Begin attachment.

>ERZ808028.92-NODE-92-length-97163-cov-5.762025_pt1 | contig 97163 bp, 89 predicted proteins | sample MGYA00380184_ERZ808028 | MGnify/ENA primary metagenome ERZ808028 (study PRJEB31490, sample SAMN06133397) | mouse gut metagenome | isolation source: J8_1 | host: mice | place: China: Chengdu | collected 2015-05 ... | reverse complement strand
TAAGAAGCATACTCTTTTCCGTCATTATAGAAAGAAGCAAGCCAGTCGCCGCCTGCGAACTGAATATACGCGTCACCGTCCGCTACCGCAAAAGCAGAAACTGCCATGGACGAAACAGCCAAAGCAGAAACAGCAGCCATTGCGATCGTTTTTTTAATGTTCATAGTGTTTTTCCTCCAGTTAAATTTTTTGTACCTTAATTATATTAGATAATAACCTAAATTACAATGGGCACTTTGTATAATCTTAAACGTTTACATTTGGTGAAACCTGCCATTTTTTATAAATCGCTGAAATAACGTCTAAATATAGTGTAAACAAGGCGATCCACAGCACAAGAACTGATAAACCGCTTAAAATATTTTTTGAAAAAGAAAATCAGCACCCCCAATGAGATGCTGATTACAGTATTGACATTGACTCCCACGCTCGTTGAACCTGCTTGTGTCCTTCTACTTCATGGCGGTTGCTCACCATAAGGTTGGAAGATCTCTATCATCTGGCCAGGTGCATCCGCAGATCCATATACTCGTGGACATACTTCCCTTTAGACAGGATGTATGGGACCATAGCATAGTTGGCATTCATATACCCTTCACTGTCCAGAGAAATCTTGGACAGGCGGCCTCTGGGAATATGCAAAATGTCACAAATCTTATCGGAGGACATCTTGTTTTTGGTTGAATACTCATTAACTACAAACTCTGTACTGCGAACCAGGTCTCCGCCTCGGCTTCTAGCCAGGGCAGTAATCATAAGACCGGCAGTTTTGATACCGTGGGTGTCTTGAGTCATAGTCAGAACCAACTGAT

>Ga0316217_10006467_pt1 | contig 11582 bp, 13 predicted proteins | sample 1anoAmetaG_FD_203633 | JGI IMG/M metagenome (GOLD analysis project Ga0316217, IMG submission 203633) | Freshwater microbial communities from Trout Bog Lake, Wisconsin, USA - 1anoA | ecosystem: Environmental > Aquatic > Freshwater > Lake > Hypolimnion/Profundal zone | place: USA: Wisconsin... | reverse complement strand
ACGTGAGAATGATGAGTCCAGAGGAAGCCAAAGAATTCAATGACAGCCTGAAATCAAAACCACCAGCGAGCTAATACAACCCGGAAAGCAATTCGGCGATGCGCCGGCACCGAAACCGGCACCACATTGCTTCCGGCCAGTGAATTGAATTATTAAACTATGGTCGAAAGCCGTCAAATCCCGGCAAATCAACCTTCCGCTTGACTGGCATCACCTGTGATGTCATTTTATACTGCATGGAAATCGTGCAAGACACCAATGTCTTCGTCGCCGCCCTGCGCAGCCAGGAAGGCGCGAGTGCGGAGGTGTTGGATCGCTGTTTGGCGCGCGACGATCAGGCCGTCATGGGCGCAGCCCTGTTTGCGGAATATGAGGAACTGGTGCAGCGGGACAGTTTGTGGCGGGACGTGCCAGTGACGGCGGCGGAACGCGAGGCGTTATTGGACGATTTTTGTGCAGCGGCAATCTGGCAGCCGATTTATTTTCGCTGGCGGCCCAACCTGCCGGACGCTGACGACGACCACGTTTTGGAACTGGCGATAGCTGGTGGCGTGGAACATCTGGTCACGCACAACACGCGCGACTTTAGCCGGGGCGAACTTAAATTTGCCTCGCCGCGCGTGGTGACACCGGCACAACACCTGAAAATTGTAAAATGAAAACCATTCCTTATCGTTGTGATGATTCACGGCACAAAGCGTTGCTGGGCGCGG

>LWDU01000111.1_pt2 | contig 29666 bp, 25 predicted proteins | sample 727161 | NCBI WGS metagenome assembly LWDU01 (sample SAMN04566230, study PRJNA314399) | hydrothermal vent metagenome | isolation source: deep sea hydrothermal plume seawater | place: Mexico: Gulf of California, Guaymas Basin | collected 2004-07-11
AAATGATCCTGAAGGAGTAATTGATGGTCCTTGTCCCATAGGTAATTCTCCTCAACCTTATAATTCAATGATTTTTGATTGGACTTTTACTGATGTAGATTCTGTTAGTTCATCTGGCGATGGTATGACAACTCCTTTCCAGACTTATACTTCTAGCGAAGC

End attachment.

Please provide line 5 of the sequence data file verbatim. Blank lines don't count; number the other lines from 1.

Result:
>LWDU01000111.1_pt2 | contig 29666 bp, 25 predicted proteins | sample 727161 | NCBI WGS metagenome assembly LWDU01 (sample SAMN04566230, study PRJNA314399) | hydrothermal vent metagenome | isolation source: deep sea hydrothermal plume seawater | place: Mexico: Gulf of California, Guaymas Basin | collected 2004-07-11